I have heard of some big names who own expensive domestic kit but I always wonder how good it actually sounds. I highly doubt many of these names take the time (or have allowed someone else to take the time) to implement their "high end" products properly, unlike the engineers they hire for the studios they record in, which have very specific requirements in terms of noise transmission and control, acoustics, etc.

Yet, Alan Parsons was scathing about audiophiles describing them as people who used his records to listen to their equipment rather using their equipment to listen to his records.

Edited by Newton John
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10 minutes ago, Newton John said:

Yet, Alan Parsons was scathing about audiophiles describing them as people who used his records to listen to their equipment rather using their equipment to listen to his records.

I agree with this and it’s why I would never describe myself as an audiophile.

’troll

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5 hours ago, Elad Repooc said:

They are just obsessed with different things, things like pedals, loop machines, reverbs, gates, compressors, microphones, preamps, DIs, guitar, bass, and other instrument amps, synthesizers, consoles, etc. - and that is just on the electronics side of things, not even mentioning instruments and such. It is simply a different level of appreciation for the same thing, music.

Yes, this perfectionist and adventurous research of tweaks and sounds is important.

One of the great thing for a music lover is to catch all these details too, as it's a part of the musician signature itself.

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Quite deliberately Brian Eno chose his own hi-fi system to be of average quality so he can check-out his studio tapes on the sort of system most people will be listening to the final product on. His monitors follow the same philosophy.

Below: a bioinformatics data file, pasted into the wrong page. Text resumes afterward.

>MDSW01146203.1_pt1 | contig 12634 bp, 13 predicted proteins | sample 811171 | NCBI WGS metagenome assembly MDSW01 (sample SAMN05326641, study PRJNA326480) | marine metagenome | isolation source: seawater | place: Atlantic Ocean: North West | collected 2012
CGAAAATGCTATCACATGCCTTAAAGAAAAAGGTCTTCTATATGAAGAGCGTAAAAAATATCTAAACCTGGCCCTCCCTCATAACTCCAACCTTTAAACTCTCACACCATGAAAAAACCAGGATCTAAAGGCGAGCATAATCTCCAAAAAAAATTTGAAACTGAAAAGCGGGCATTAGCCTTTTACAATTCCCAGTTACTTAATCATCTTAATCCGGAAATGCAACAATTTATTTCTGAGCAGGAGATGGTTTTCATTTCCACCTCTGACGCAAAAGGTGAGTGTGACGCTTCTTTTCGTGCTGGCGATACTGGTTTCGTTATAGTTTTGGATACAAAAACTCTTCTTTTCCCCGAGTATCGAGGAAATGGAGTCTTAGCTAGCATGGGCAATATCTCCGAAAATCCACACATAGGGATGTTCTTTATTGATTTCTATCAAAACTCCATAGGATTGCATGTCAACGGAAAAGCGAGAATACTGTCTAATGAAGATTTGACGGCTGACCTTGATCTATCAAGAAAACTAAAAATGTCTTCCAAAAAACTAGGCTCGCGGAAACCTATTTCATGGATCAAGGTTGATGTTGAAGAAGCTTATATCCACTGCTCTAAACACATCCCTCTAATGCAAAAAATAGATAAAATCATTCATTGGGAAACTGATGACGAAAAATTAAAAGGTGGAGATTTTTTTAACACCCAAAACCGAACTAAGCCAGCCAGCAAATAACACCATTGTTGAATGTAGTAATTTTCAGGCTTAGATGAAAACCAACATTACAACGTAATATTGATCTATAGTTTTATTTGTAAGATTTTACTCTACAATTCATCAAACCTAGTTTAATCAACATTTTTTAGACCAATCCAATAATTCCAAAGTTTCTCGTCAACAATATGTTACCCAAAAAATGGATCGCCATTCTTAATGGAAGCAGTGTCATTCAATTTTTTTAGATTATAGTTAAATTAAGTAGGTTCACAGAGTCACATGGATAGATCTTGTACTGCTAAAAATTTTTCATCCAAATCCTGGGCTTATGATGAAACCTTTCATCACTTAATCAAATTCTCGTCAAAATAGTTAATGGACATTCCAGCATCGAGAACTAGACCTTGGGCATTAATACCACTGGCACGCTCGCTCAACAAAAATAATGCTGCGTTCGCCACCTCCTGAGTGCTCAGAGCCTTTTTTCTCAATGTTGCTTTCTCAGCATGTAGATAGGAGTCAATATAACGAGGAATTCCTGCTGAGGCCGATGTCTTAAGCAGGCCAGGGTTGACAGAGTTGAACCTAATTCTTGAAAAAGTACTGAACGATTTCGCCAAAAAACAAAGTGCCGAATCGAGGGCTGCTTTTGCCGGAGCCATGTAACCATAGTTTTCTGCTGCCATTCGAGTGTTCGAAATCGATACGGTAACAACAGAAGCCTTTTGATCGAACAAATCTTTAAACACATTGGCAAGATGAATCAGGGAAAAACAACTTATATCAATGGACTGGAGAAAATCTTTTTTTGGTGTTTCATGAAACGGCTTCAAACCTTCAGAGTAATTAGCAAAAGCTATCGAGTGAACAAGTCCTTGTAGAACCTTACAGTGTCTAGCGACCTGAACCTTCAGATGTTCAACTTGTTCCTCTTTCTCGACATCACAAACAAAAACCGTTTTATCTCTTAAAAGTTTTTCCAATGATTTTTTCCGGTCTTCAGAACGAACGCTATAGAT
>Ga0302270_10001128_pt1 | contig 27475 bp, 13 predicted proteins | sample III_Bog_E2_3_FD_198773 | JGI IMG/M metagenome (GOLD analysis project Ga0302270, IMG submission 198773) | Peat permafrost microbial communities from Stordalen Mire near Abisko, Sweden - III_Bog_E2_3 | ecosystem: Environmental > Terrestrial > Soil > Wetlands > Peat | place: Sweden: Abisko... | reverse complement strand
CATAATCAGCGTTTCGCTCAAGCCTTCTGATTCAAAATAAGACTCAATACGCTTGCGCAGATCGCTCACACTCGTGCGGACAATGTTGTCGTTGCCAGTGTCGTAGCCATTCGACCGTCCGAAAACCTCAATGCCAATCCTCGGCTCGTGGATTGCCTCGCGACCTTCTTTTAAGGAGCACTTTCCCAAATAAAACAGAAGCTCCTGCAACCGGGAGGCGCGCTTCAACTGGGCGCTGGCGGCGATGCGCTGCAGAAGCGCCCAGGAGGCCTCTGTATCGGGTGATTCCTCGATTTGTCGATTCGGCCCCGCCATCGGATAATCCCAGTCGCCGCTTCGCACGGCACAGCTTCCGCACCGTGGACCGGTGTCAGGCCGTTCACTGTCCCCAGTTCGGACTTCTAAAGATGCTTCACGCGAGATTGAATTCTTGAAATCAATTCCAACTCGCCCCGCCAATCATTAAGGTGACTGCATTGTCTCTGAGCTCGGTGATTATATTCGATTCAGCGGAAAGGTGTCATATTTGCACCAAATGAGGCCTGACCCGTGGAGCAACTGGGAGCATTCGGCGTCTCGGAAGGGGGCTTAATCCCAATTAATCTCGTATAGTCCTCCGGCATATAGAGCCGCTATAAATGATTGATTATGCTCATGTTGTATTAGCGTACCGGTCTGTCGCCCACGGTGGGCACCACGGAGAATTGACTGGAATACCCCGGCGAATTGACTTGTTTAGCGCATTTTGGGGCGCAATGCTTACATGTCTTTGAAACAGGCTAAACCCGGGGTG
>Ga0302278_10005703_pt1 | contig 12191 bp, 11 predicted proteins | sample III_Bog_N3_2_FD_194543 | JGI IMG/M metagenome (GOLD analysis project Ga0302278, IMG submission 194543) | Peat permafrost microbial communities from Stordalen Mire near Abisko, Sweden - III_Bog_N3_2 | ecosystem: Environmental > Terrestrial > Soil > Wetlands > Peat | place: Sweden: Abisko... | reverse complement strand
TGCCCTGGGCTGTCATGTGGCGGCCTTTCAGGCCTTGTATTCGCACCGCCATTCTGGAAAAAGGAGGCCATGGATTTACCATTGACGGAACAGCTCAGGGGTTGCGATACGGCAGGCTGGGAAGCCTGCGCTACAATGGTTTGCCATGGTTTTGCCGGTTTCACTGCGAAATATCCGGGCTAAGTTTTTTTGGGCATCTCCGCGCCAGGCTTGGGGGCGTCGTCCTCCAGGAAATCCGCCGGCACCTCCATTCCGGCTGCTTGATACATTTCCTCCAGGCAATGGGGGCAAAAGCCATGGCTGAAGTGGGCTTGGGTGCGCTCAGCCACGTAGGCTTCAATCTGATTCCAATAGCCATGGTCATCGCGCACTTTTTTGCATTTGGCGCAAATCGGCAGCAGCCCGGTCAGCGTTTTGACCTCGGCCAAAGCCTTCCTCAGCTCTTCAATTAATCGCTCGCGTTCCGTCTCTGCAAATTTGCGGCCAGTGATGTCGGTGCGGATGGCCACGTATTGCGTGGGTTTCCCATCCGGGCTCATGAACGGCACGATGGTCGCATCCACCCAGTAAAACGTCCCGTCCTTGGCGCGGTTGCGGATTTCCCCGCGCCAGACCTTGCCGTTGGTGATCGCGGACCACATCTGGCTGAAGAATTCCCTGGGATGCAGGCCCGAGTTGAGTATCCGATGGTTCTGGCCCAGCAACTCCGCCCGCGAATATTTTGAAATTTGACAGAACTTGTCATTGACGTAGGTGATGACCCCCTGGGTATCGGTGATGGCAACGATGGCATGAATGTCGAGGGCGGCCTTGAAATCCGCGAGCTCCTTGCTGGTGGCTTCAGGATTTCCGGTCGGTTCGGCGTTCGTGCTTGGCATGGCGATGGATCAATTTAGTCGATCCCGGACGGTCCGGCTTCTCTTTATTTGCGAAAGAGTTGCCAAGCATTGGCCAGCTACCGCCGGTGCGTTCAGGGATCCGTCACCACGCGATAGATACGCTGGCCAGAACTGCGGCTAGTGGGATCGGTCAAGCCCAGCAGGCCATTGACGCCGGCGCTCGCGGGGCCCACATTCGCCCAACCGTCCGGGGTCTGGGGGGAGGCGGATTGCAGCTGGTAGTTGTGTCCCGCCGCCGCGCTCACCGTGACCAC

"The monitors I've found appealing are Lockwood's with Tannoy Reds. I find a lot of the newer monitors with horns and whatever are very exciting to listen to but are also very tiring when you have to monitor on them for ten hours a day."

Brian also likes Eclipse single driver loudspeakers 

image.jpeg.5610640a06d831690ee4759a6186e74b.jpeg

I first heard these speakers in Mostar, (Bosnia) playing a record that I helped to produce, so I was quite familiar with the music on the record. What impressed me more than anything else was how tight the bass was and how absolutely accurate it seemed. There was no hang over of the bass. It seemed very sharp, very short. The bass drum sounded fantastic. In fact I pulled the drummer of the band, who had played in the record I produced, in to listen. He said, 'I've never heard a bass drum sound like that on a recording.

There is something about the very high speed [response to sound reinforcement] of those speakers. I guess, because they're small speakers; they move very fast and they damp [finish moving] very quickly as well. That seems to be an important part of the sound. The operating principle seems to me to be excellent. It's a completely new idea as far as I can tell in speaker technology and, having listened to them for a little while, I am extremely impressed by their potential. They are also very accurate in getting close to the real sound image and the actual positioning of each instrument. It is a new principle; a different kind of idea from other speakers and, I suppose, it's the beginning of a new road towards a new way of listening to sound.

One thing I like is they are not in speaker boxes. I am sick of boxes. I like the fact this is a beautiful shape and it looks like something from this century, the 21st century, not from the last century and it sounds like something from this century as well”

I have a MDSM in my bedroom with Eclipse TD510s and the result is very good. I bought the speakers some time ago. I would be dubious of recommending them as the price for a new pair is more than double what I paid. 

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Super Wammer

Floyd Toole stated in his book that musicians' performances in listening tests were "not distinctive."

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On 15/09/2021 at 07:57, Nestor Turton said:

Brian also likes Eclipse single driver loudspeakers

The one time I heard an Eclipse system, I was quite impressed. I always liked Fujitsu plasma displays, and their computers, so I'm not surprised they make just as excellent audio gear.